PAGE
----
The Commission on Human Rights on Monday lauded Banco de Oro Unibank Inc. (BDO) for its initiatives to help address the pervasive issue of climate change in line with the United Nations Guiding Principles on Business and Human Rights and the Philippines’ National Climate Change Action Plan.
Marla Garin-Alvarez, BDO vice president and Sustainability Office head, admitted that, as of yet, there are no “best practices” set in the financial industry when it comes to climate action.
The impetus to engage in the sustainability and climate movement stemmed from BDO’s realization that they had a crucial responsibility to affect positive impact on the environment and society, she said.
The company recognized that in the transition to a low carbon economy, a socially inclusive and just society must also be upheld, she added.BDO has become the first bank to approach the country’s independent national human rights institution to examine climate change issues and explore ways to mitigate them. Rio N. Araja
These discussions on human rights were eventually integrated into BDO’s code of conduct; existing policies on gender diversity and inclusion; supply chain ethical code; as well as employee volunteer programs which were held in partnership with non-government organizations.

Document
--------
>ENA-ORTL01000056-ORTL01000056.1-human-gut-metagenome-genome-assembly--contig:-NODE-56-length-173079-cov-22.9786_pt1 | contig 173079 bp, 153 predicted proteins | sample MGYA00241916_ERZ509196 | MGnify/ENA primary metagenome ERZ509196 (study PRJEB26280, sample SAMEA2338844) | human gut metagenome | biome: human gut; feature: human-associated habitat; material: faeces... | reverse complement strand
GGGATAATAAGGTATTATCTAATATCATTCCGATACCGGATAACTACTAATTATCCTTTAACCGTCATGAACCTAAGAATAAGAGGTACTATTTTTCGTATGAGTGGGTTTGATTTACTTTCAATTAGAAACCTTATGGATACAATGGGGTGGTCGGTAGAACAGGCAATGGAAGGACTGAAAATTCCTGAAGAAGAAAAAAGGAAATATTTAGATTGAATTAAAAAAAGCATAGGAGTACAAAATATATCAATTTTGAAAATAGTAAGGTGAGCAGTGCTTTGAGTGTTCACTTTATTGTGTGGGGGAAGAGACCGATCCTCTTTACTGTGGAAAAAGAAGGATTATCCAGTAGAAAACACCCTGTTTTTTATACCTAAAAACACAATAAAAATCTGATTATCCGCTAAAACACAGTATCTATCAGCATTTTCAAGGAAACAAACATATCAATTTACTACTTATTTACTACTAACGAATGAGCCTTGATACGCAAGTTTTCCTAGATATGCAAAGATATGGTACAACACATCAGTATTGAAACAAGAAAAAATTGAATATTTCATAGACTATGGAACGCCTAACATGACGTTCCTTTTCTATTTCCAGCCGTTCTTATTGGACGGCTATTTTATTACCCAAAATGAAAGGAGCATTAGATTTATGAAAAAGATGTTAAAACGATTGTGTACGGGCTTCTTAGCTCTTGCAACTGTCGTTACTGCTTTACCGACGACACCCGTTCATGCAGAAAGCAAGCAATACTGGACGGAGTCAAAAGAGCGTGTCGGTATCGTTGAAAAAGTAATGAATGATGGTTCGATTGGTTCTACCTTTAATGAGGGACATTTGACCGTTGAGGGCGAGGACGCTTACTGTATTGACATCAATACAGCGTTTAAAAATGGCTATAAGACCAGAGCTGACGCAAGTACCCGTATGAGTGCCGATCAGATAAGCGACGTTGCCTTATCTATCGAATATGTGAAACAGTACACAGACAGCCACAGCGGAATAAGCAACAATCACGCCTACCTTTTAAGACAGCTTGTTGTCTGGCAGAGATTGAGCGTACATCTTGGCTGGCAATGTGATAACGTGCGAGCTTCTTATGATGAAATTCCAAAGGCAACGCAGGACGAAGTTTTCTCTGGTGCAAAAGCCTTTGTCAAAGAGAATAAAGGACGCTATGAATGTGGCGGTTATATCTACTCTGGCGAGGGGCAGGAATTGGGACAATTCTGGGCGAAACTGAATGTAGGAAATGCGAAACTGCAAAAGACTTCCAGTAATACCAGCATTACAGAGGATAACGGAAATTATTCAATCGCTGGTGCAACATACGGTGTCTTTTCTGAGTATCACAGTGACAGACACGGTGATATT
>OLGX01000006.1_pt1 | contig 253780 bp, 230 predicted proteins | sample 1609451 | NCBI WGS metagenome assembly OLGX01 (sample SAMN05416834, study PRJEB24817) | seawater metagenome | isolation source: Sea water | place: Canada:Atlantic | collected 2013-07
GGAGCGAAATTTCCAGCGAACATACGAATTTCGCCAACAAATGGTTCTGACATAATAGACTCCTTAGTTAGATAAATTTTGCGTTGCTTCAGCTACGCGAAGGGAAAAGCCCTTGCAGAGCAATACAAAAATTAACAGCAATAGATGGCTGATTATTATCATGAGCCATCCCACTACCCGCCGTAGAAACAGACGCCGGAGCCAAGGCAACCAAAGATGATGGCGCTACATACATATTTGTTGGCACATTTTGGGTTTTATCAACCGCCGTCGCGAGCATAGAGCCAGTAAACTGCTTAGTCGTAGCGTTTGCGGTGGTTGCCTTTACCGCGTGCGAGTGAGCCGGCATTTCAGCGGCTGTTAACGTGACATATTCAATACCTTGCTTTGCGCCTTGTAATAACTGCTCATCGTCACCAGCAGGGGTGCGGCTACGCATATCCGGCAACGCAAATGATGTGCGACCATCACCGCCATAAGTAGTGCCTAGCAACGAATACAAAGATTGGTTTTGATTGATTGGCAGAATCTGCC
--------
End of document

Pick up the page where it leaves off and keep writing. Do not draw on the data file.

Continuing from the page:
BDO also released an energy transition finance statement in September 2022 and that it pledged to stop financing new coal projects and bring down their exposure to coal companies to 50 percent by 2030, which would lower their entire lending portfolio for coal to no more than 2 percent.
BDO has also been a pioneer for renewable energy financing in the country even issuing the first green bond in East Asia and the Pacific region.
“This diverse energy mix [of geothermal, solar, wind, biomass and hydro energy] can take on the high level energy generation and base load requirements equivalent to coal,” the bank official said.
“As CHR continues to mainstream its report on the National Inquiry on Climate Change and its corresponding recommendations to government, policy makers, civil society and the business sector, we underscore that climate action must be a whole-of-society collaboration. Citizens can only do so much when the primary responsibility and resources to respond to the climate crisis falls on the State and carbon majors,” the agency said.
“As such, the Commission hopes that more private entities follow the strides made by BDO and take the side of human rights—promoting not only humanity’s harmonious relationship with the environment but also the dignity of all,” it added.